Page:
Scientists and thoroughbred genealogists attempt to explain one of the greatest performances in sports history.
While the words “genetic mutation” might inspire gruesome imaginations to picture Quasimodo or a two-headed sheep, genetic mutations are also at the heart of sports legend. Whether it’s Swimmer Michael Phelps’ enormous wingspan and double-jointed appendages, or all seven feet, six inches of basketball legend Yao Ming, sports fans have been watching records shatter in the hands of totally awesome freaks for centuries, and Secretariat is no exception.
Secretariat’s hidden mutation has become known to racing junkies as the X factor; a theory that some thoroughbred broodmares have a recessive gene which, when rarely matched to a carrying stallion, would produce foals with much larger hearts (sometimes 2-3 times the size of a regular thoroughbred). This genetic mutation would actually be of enormous benefit for a racehorse, the same way that having a bigger engine in your truck allows you to pull a bigger rig, or a racecar to accelerate more quickly. For a horse like Secretariat, that meant he could run relatively consistent split times in the 1.5-mile Belmont without tiring, despite it being the longest and most grueling of the three Triple Crown races.
But the gene was a tricky one to track. As the name suggests, the X factor only mutates on the X chromosome, which all horses (and humans, and ducks and all other animals) inherit from their mother. Males have an X and a Y chromosome, while females have two X chromosomes. When a foal is born, it receives one of its dam’s two X chromosomes, and depending whether it gets its sire’s X or Y chromosome will determine if it is male or female. The result is that there will be few male carriers, and even less males that actually manifest the mutation. This means that a stallion cannot produce hundreds and hundreds of foals with this mutation, only a broodmare with the mutation can produce sons or daughters that will be affected. Ergo, only a few champions throughout history have sported the “reverse grinch syndrome,” or a heart many sizes too big!
Clear as mud? Let’s take a look again at Secretariat’s lineage to get a real life example, since we know him to be a carrier from his 22-pound heart. Secretariat’s dam was a mare named Something Royal, and her sire, Princequillo, is considered one of modern racing’s primary carriers of the x factor gene, but only his daughters will make foals with the enlarged heart. Writer and founder of the theory, Marianna Haun, originally traced Princequillo’s X factor as far back as a mare born in 1837, named Pocahontas. After verifying Pocahontas with scientific researchers, veterinarians, and thoroughbred breeders, they were able to take the line even further back, first to famous stud Eclipse born in 1764, and then finally to the very earliest traceable ancestor who carried the large heart gene, Hautboy, one of the founding thoroughbred bloodlines in the mid-seventeenth century.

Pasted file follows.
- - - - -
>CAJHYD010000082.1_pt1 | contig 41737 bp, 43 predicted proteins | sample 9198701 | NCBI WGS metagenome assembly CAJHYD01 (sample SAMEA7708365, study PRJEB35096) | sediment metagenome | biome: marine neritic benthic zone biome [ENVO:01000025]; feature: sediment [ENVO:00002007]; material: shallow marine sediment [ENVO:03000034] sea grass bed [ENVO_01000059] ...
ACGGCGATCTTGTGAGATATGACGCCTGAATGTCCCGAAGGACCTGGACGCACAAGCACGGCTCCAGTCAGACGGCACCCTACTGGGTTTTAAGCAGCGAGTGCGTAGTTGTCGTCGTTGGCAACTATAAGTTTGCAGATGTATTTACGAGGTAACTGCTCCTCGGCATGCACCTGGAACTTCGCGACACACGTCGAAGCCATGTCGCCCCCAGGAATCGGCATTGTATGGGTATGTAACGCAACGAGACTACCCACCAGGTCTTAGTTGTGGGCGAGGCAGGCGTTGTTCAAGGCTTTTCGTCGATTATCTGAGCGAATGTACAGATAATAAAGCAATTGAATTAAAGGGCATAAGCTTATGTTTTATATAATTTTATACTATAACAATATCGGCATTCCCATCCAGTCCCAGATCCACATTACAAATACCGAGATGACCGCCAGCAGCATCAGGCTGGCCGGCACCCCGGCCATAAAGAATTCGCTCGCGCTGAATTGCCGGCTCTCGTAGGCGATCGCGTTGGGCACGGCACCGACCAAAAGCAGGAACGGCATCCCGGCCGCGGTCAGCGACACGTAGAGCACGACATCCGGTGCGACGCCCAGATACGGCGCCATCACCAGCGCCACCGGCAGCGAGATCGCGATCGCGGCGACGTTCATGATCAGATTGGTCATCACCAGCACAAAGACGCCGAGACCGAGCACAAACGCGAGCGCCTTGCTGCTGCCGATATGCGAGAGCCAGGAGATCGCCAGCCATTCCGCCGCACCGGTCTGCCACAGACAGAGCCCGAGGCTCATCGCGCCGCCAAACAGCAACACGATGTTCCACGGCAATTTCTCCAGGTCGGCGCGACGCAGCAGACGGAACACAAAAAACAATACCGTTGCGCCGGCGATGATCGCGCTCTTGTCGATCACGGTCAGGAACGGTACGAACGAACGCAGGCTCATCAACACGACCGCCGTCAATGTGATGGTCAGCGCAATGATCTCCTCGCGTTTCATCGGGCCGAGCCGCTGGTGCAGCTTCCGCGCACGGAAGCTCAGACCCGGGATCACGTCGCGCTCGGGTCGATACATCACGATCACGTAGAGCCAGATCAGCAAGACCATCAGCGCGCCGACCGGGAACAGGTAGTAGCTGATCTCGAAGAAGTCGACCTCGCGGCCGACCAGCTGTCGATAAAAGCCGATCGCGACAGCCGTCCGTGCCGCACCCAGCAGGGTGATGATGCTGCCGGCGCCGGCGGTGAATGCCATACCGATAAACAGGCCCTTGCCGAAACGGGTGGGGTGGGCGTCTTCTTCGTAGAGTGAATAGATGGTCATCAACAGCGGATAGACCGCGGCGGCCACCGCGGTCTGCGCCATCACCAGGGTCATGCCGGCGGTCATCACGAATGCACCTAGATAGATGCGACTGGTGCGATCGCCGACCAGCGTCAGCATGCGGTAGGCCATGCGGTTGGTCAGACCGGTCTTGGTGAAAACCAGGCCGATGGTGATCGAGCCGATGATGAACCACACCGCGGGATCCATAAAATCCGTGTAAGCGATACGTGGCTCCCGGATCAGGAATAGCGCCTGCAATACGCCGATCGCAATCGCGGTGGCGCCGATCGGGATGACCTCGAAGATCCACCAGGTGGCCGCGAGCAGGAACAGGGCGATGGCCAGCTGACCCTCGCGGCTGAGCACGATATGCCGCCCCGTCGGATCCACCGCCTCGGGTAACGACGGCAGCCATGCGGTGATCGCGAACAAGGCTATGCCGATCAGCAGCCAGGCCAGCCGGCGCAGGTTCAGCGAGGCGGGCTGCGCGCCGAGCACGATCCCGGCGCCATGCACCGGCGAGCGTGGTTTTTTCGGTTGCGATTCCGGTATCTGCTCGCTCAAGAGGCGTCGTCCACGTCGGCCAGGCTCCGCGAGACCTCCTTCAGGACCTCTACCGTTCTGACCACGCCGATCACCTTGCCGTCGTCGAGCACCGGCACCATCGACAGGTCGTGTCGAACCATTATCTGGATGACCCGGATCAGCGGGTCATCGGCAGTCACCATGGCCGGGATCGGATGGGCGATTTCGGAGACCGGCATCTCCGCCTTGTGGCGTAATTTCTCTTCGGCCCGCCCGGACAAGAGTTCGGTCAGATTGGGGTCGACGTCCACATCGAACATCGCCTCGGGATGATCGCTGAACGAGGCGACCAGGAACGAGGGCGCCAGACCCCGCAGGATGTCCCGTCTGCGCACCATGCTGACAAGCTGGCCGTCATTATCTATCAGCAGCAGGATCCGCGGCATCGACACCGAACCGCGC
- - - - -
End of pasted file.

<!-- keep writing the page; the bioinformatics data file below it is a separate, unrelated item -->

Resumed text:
Hautboy would have gotten the mutation from his dam, known to the ages only as “Royal Mare,” which historian Alexander MacKay-Smith says refers to the hundreds of royal mares that were bred by Lord James D’Arcy around 1660. D’Arcy was appointed by Charles II to oversee the Royal Stables and expand a breed of racing horses for England, and the Royal Mares and Hautboy were among these foundation bloodlines. Unfortunately, these royal mares were the end of the road for TB historians looking for the X factor, when the mares had no names.
In contemporary racing history (early 20th century to present) there are four thoroughbred racing stallions considered to be major carriers who would have produced X factor horses: Princequillo, who was already mentioned in the lineage of Secretariat; War Admiral, from his dam Brush Up out of Sweep, (Sweep would later produce large hearts in Seattle Slew and Whirlaway); Blue Larkspur, who made a few large-hearted European champions; and Mahmoud, whose X would be carried down to racing and breeding great, Northern Dancer.
As fascinating as it is to get sucked into the power of the X factor gene, every researcher on the project was emphatic that the mutation alone does not a champion make. There are likely countless thoroughbreds in the world this very minute sporting a Reverse Grinch Heart that are living common lives: a true champion requires soundness, a quality upbringing, exceptional training, an optimal conformation, and more than anything, a true will to run. While the genetic mutation of an enlarged heart may indeed make for a kind of power and endurance beyond the grasp of most horses, the metaphorical heart must be up to the task as well. And not every X factor horse, in fact, perhaps only one in a millennium, will have the “heart” to outrun his nearest opponent by 31 lengths.